CHANDLER, AZ (3TV/CBS 5) -- As the school year winds down and summer boredom sets in, screen time for students increases exponentially when school is out of session. To help combat this trend, all five Serrano’s locations are hosting family-focused #DeviceFreeDinner nights from 5-9 p.m. every Thursday.

The #DeviceFreeDinner concept was launched by Common Sense, the leading nonprofit advocacy organization dedicated to improving the lives of kids and families by providing the trustworthy information, education and independent voice they need to thrive in the 21st century.

At Serrano’s on #DeviceFreeDinner Thursdays, everyone will be encouraged to put their phones and devices in a basket on the table and engage in a set of “conversation starters” to prompt meaningful, eye-opening and, at times, hilarious conversations with friends and family members. The fun questions were designed for all ages – you never know when you might learn something new about someone you love. More importantly, #DeviceFreeDinner night offers parents a chance to connect with their children without electronic distractions.

“Our family is celebrating 100 years in business this year and we are taking the opportunity to truly get back to our roots, which are centered around faith, family and food,” said Ric Serrano, president and CEO of Serrano’s Mexican Restaurants. “The concept of Device-Free Dinners appeals to our values, and we look forward to offering deeply discounted kids’ meals on Thursday nights as well.”

Kids’ meal options include nachos, cheese enchilada, taco, bean and cheese burro, bean tostada, mini chimi plus chicken and cheese rollups, quesadilla, PB & J, chicken fingers, grilled cheese, two kids hamburgers plus side(s) and a drink. In addition to half off kids’ meals ($2.49 for kids younger than 10) and conversation starters, Serrano’s will have informational handouts available from Common Sense about the impact of screen time on children and families.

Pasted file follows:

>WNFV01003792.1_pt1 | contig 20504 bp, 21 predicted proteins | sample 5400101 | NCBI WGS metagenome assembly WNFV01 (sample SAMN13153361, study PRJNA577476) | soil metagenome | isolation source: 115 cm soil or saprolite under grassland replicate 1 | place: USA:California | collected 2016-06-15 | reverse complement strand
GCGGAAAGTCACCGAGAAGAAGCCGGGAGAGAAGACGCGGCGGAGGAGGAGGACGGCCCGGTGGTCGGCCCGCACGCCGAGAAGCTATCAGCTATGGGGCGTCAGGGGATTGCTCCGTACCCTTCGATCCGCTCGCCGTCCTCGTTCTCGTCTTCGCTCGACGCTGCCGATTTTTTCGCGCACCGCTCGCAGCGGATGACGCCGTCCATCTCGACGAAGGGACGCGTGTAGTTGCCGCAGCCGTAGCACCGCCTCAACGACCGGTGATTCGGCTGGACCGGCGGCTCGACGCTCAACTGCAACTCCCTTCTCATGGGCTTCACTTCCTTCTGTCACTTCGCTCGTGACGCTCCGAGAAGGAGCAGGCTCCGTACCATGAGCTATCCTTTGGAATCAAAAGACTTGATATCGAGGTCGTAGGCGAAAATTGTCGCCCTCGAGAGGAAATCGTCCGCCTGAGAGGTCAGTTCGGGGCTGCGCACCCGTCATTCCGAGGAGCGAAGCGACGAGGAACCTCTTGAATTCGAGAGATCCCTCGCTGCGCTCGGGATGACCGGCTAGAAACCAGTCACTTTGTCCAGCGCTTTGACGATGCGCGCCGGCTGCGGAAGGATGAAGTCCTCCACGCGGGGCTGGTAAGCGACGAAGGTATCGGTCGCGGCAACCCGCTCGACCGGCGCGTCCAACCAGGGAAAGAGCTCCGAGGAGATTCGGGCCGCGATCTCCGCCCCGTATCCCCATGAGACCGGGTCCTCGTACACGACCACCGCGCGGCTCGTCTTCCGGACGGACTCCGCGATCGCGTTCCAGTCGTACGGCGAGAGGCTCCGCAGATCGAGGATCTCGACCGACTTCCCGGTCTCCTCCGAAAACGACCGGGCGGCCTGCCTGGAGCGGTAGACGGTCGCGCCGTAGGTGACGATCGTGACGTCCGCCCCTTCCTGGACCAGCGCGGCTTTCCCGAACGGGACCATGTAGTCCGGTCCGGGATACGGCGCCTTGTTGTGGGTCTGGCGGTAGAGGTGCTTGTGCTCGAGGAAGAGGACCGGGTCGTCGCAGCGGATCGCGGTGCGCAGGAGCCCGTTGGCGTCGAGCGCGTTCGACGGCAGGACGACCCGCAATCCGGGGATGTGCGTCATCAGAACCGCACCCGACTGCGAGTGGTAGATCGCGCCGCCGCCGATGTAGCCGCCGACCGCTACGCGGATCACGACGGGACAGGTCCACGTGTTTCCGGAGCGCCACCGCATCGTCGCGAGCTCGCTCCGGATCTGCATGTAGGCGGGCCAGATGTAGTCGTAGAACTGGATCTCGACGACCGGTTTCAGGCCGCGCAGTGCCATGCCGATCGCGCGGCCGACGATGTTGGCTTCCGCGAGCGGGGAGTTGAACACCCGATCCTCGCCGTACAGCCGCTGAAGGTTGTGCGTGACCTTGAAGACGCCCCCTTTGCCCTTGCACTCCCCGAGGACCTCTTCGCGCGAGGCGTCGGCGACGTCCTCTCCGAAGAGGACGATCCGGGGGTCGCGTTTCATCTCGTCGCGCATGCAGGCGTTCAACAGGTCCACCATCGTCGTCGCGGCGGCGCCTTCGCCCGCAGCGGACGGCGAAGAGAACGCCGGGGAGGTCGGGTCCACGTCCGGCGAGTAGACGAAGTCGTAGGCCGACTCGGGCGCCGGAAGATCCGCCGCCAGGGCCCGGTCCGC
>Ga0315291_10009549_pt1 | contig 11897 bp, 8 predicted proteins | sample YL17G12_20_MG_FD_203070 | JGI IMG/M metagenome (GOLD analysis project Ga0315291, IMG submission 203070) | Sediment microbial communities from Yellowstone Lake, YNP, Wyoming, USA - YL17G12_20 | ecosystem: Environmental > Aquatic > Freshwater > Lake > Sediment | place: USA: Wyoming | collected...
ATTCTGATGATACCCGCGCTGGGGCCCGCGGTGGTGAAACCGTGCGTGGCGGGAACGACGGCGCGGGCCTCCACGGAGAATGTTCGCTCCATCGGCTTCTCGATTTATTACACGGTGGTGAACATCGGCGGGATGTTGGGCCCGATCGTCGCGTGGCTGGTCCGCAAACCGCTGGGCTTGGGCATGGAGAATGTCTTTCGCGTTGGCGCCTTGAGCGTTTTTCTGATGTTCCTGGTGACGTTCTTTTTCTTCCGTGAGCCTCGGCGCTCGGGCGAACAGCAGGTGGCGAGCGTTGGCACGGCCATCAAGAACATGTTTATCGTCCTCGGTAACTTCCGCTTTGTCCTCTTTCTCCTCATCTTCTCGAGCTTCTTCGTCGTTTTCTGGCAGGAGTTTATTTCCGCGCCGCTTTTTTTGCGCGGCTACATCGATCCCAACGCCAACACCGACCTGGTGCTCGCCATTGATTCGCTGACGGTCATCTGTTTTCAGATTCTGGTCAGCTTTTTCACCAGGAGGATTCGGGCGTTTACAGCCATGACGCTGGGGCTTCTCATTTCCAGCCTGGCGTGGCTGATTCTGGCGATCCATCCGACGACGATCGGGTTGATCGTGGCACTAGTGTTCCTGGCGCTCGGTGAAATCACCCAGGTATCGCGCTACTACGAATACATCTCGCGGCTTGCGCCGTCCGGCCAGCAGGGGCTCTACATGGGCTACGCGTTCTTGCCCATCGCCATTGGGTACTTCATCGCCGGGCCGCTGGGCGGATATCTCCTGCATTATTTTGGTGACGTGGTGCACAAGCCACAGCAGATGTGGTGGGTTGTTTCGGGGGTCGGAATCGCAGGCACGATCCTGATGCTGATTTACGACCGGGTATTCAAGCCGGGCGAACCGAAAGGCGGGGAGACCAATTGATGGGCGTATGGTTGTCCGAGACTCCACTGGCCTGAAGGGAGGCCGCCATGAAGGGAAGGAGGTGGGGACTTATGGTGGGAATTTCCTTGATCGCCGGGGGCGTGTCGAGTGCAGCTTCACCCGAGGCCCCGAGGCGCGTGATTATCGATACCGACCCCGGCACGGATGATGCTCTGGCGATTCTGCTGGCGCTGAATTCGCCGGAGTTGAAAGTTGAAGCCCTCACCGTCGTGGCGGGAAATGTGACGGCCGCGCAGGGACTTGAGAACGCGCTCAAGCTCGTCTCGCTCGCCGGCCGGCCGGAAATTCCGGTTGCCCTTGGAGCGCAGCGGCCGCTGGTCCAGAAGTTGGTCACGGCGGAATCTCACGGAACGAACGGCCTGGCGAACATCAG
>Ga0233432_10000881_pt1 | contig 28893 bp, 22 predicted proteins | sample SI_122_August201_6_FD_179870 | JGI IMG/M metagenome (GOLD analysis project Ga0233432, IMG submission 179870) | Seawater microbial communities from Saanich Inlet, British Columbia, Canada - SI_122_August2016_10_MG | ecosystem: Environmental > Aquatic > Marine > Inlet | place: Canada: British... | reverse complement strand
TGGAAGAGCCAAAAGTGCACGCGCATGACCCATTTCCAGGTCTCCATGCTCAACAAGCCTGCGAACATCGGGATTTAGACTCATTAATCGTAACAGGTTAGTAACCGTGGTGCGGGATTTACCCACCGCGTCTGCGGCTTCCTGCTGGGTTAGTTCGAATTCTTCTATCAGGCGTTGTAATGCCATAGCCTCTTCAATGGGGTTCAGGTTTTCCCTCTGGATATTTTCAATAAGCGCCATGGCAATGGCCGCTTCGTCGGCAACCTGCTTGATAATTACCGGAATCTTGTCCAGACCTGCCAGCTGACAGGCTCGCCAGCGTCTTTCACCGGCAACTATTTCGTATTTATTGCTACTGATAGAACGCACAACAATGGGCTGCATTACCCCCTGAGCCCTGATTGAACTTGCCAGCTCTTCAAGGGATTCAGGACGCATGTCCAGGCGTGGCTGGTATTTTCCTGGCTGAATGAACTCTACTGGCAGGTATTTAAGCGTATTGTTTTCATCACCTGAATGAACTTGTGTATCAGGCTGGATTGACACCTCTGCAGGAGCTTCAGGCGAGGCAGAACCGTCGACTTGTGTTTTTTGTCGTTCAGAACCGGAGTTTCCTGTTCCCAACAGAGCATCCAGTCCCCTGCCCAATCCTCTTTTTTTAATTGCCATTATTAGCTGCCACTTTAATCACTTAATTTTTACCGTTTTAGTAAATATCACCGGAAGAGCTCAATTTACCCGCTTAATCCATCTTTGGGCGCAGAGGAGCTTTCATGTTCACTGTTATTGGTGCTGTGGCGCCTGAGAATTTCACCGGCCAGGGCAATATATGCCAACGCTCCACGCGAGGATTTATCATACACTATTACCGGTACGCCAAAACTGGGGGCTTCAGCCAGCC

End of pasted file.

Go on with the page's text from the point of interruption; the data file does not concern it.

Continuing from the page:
“Our devices keep us connected, informed and engaged, but dinnertime is an important time to just say ‘no,’” said James P. Steyer, founder and CEO of Common Sense. “Everything from better grades to a healthier lifestyle has been linked to eating together regularly as a family. By having Device-Free Dinners, families will gain important family time and set an example for kids that we all need to carve out face-to-face conversation time in our lives.”

Prior to launching #DeviceFreeDinners, Common Sense Media commissioned a poll of nearly 900 families with children between the ages of 2 and 17 and here’s what they found:

• Family dinner is an institution. 70 percent of families eat dinner together five or more times a week.

• Dinner is a time for sharing. Almost all (93 percent of) parents think conversations at family dinners are important for talking about things happening in their children's lives.

• Devices aren't welcome but often have a seat at the table anyway. Even though previous research has found that 88 percent of adults don't think it's OK to use a phone at a family dinner, 47 percent of parents said they or a family member used a mobile device at dinner in the last week. 34 percent said they had the TV on for all or most dinners.

For families whose dinners involved a device, parents felt conflicted:

• A majority (51 percent) of parents said mobile devices made them feel disconnected from their families.

• Over half (58 percent) were concerned that devices were hurting their conversations.

• A third (35 percent) said mobile devices at dinner caused arguments.

To learn more about the #DeviceFreeDinner campaign and view the PSAs, please visit

Serrano's has five locations in Chandler, Mesa, Queen Creek and Tempe. For more information go to


Copyright 2019 KPHO/KTVK (KPHO Broadcasting Corporation). All rights reserved.



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(2) comments


Does this include ankle monitoring devices?? That could impact a large number of their patrons.


But, but do the kids still get to scream and disrupt the meals of all the other guests who have the good sense to control their kids or leave them with grandma? We went to Serrano's on Arizona avenue a year or two ago. Kids screaming and virtually oiut of control. That place has terrible acoustics as it is. Add the out of control bunch and scru it. We never went back.

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